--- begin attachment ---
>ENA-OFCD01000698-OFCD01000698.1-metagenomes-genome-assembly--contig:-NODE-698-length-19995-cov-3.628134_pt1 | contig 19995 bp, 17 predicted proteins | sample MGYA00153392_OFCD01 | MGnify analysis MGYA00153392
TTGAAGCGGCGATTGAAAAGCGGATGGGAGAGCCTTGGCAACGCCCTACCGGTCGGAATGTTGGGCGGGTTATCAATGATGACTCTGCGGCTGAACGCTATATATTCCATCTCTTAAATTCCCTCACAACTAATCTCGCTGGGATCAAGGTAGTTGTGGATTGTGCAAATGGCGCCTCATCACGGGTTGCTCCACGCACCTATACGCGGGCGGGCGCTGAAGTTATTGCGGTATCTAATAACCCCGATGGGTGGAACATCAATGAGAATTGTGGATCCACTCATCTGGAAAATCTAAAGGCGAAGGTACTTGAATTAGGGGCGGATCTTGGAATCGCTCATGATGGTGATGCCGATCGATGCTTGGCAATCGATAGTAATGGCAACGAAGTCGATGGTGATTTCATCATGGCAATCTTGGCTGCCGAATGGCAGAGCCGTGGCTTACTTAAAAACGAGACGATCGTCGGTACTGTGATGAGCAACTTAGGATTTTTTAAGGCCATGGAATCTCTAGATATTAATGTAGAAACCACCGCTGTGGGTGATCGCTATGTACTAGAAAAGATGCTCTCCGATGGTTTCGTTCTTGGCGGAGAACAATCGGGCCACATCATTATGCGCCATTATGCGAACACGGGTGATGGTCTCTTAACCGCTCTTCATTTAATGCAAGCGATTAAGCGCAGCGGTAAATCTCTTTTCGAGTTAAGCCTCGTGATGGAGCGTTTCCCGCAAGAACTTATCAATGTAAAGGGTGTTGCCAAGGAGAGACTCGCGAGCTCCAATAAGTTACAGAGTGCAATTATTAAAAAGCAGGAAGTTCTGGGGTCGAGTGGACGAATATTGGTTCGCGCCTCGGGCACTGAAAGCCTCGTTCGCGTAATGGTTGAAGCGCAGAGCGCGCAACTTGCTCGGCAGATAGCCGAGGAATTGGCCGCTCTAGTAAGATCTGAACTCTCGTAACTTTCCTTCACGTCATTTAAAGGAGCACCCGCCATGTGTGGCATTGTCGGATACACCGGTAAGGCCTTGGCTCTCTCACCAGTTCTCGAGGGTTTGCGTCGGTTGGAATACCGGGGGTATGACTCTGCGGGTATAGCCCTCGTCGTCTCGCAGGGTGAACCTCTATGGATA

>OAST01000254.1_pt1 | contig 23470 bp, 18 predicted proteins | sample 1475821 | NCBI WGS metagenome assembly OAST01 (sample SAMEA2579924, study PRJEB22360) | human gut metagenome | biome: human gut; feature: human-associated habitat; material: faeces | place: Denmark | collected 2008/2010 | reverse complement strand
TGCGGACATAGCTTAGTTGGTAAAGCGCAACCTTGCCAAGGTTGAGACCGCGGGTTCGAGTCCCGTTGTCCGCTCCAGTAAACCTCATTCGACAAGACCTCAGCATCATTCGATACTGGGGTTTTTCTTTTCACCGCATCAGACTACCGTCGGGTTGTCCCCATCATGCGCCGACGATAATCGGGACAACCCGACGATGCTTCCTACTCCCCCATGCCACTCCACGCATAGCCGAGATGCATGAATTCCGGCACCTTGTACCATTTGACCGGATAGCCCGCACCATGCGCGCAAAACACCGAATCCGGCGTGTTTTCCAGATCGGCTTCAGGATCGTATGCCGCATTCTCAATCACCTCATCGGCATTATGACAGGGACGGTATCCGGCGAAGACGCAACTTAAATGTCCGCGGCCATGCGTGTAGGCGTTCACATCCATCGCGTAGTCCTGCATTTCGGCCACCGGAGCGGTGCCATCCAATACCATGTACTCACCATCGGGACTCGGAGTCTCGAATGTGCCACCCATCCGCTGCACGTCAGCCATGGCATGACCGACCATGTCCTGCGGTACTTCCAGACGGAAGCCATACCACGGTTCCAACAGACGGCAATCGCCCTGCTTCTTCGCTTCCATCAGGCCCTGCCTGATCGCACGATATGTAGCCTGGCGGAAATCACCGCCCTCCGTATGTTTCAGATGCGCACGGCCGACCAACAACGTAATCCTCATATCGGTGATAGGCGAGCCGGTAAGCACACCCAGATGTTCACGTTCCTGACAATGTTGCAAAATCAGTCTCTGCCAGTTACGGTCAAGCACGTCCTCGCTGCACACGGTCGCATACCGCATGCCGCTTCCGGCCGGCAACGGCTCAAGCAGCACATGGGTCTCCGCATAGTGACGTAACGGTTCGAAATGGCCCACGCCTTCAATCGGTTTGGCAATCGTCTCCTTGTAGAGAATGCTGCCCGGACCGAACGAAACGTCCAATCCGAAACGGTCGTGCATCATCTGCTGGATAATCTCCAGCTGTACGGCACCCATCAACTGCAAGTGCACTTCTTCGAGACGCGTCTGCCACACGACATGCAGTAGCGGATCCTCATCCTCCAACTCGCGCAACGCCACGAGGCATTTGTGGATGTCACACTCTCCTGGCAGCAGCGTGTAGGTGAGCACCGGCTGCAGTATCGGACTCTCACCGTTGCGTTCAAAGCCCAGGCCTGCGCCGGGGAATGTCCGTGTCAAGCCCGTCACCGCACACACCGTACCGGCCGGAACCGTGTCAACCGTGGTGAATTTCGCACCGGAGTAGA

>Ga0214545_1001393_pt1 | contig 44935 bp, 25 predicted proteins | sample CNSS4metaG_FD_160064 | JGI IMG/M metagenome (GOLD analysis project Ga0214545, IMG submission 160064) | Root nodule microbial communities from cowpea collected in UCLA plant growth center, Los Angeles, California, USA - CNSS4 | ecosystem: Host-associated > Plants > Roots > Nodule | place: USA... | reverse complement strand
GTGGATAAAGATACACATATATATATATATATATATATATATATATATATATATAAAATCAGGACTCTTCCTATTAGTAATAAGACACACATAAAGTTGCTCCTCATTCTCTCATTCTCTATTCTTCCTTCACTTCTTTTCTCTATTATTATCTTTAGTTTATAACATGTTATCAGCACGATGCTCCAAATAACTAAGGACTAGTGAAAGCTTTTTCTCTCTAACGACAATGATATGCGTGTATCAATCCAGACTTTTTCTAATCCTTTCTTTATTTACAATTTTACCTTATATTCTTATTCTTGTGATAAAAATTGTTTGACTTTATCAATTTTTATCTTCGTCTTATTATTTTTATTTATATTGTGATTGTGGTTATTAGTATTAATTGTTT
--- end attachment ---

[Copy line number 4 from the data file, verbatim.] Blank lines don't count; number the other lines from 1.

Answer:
TGCGGACATAGCTTAGTTGGTAAAGCGCAACCTTGCCAAGGTTGAGACCGCGGGTTCGAGTCCCGTTGTCCGCTCCAGTAAACCTCATTCGACAAGACCTCAGCATCATTCGATACTGGGGTTTTTCTTTTCACCGCATCAGACTACCGTCGGGTTGTCCCCATCATGCGCCGACGATAATCGGGACAACCCGACGATGCTTCCTACTCCCCCATGCCACTCCACGCATAGCCGAGATGCATGAATTCCGGCACCTTGTACCATTTGACCGGATAGCCCGCACCATGCGCGCAAAACACCGAATCCGGCGTGTTTTCCAGATCGGCTTCAGGATCGTATGCCGCATTCTCAATCACCTCATCGGCATTATGACAGGGACGGTATCCGGCGAAGACGCAACTTAAATGTCCGCGGCCATGCGTGTAGGCGTTCACATCCATCGCGTAGTCCTGCATTTCGGCCACCGGAGCGGTGCCATCCAATACCATGTACTCACCATCGGGACTCGGAGTCTCGAATGTGCCACCCATCCGCTGCACGTCAGCCATGGCATGACCGACCATGTCCTGCGGTACTTCCAGACGGAAGCCATACCACGGTTCCAACAGACGGCAATCGCCCTGCTTCTTCGCTTCCATCAGGCCCTGCCTGATCGCACGATATGTAGCCTGGCGGAAATCACCGCCCTCCGTATGTTTCAGATGCGCACGGCCGACCAACAACGTAATCCTCATATCGGTGATAGGCGAGCCGGTAAGCACACCCAGATGTTCACGTTCCTGACAATGTTGCAAAATCAGTCTCTGCCAGTTACGGTCAAGCACGTCCTCGCTGCACACGGTCGCATACCGCATGCCGCTTCCGGCCGGCAACGGCTCAAGCAGCACATGGGTCTCCGCATAGTGACGTAACGGTTCGAAATGGCCCACGCCTTCAATCGGTTTGGCAATCGTCTCCTTGTAGAGAATGCTGCCCGGACCGAACGAAACGTCCAATCCGAAACGGTCGTGCATCATCTGCTGGATAATCTCCAGCTGTACGGCACCCATCAACTGCAAGTGCACTTCTTCGAGACGCGTCTGCCACACGACATGCAGTAGCGGATCCTCATCCTCCAACTCGCGCAACGCCACGAGGCATTTGTGGATGTCACACTCTCCTGGCAGCAGCGTGTAGGTGAGCACCGGCTGCAGTATCGGACTCTCACCGTTGCGTTCAAAGCCCAGGCCTGCGCCGGGGAATGTCCGTGTCAAGCCCGTCACCGCACACACCGTACCGGCCGGAACCGTGTCAACCGTGGTGAATTTCGCACCGGAGTAGA